On one side of the ring is the Town of Clover. On the other side is the residents and a town councilman who says nobody said anything to anybody about a 180-foot cell tower to be built so close to houses that people could just about run a clothesline to the frame and hang their Christmas stockings out to dry.
A zoning battle is brewing to see who is right.
Distraught and disgruntled neighbors, and Clover Town Councilman Todd Blanton, say that not only is the proposed tower too close to homes – as close as a few dozen yards – but also not a single resident who lives near the planned tower knew anything about it.
Their solution is to fight the town in its own arena – the Zoning Board of Appeals.
“We have got to do everything we can,” Blanton said.
Blanton, who represents the area in Clover where the tower would be built, wants to help the affected residents raise the $300 required to apply to have the complaint heard.
Blanton found out about the tower when he saw a construction crew at the site. He talked to town officials who confirmed the planned tower, leading Blanton to go door-to-door telling neighbors that the town had approved it.
Town officials say the tower conforms to existing zoning and because no zoning change was needed, there was no requirement to tell the residents. The tower would be near atextile mill that has sat vacant for years.
The tower would be located across the street from homes on two sides and within sight of hundreds of homes.
“I don’t care if it is legal – it doesn’t make it right,” Blanton said of the tower. “I don’t like it and I don’t want it there.”
He is not alone.
The neighbors don’t want it there and say that an appeal to the zoning board claiming that the town zoning laws are wrong, or that the town’s building officials should not have approved the tower, might be the only chance to stop the tower before it starts.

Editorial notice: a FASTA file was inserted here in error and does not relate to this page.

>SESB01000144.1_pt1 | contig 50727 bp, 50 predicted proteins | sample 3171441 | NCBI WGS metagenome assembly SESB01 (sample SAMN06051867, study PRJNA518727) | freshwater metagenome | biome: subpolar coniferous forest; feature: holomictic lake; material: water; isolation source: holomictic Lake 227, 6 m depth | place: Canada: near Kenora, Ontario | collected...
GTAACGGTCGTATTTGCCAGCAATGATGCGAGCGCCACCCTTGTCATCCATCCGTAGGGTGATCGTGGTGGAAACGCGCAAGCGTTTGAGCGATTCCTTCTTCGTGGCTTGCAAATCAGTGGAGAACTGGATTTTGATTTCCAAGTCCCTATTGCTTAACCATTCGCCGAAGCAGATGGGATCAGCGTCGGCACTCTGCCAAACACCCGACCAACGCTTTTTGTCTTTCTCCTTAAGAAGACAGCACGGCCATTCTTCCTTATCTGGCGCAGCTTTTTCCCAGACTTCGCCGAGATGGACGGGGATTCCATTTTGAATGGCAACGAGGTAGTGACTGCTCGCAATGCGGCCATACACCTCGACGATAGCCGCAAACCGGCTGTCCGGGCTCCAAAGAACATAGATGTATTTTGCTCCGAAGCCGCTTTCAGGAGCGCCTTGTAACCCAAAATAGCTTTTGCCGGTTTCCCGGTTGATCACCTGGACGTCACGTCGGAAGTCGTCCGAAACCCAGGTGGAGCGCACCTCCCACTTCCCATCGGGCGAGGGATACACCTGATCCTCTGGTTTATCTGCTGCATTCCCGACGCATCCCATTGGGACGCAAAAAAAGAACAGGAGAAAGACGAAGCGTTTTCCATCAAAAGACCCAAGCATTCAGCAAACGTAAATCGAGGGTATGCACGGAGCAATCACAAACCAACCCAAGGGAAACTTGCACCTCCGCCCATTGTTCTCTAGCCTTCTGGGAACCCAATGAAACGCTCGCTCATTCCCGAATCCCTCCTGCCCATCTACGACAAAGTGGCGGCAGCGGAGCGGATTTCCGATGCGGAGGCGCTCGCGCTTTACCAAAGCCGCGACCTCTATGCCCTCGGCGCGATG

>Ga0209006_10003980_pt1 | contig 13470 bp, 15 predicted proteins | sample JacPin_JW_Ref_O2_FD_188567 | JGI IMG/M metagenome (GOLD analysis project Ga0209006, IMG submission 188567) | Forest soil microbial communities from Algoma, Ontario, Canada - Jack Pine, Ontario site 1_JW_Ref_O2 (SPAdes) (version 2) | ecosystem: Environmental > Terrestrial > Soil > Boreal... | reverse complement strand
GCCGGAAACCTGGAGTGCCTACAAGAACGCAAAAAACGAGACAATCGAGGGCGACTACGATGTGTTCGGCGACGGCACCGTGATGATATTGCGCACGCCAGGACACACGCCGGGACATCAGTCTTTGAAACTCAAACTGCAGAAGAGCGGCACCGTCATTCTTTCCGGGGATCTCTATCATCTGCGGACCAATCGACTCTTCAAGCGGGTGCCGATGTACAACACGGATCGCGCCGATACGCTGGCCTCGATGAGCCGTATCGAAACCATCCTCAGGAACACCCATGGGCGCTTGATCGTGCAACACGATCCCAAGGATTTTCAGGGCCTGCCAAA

“Appealing the decision seems to be the only way,” said Ed Dees Jr., who lives across a tiny street from where the tower would stand.
Dees said it is “silly” that the town would require its own residents to pay $300 to fight the tower, but one way or another, he and others will raise the money.
“We have to pay the town where we live and pay taxes and don’t want the tower for the chance to argue against it?” Dees wondered.
Both Blanton and Dees want the tower built in another location that is not so close to homes.
Dees, who lives much closer than 180 feet from the tower, claims that the tower violates the town’s own zoning code, which requires cell towers to be a “fall zone” away from homes. Dees said that alone means that the town should not have approved the tower.
Clover’s zoning code states: “Towers or antennas shall be located such that adequate setbacks are provided on all sides to prevent the tower’s fall zone from encroaching onto adjoining properties. Should this fall zone encroach onto another property, a recorded easement may be prepared and signed by the adjacent property owner to ensure there will not be any structure built within the fall zone.”
Blanton said he was told by town officials that the tower was designed in a way that makes the fall zone much smaller.
Another town councilman, Wes Spurrier, said he was told by town officials the tower design has a 42-foot “fall zone” that conforms to Clover zoning code.
“I’m not completely comfortable with a tower of that height being built in the middle of town, as it’s clearly not the ideal location,” Spurrier said in a statement. “However, the application was submitted for that particular location, so at that point, it’s the obligation of the town to approve or deny the application based on the specifications, and how well they meet the zoning requirements. In this case, I understand the requirements were met, so town staff approved the application for permits accordingly.”
The tower would be built on private property owned by a plumbing company that would rent the land to cell provider Verizon for the tower. The tower was approved by town officials Oct. 14 after an application was made Oct. 2, documents show. The current zoning for the property is industrial so town officials say no action was required by the town to notify residents.
That may be legal, said Blanton and Dees, but that doesn’t mean that people should not have been told of the intent to build the town’s tallest structure.
Clover’s town administrator and building official have not responded to repeated attempts to get the town to explain Clover’s position on the tower. The town hasn’t explained its side to Blanton either- and he sits on its town council.
So the next step is to fight the tower using the towns own device – the zoning appeals board. And finding $300 to do it.
“We have to do that,” Blanton said, “And we need to do it quick.”
Andrew Dys: 803-329-4065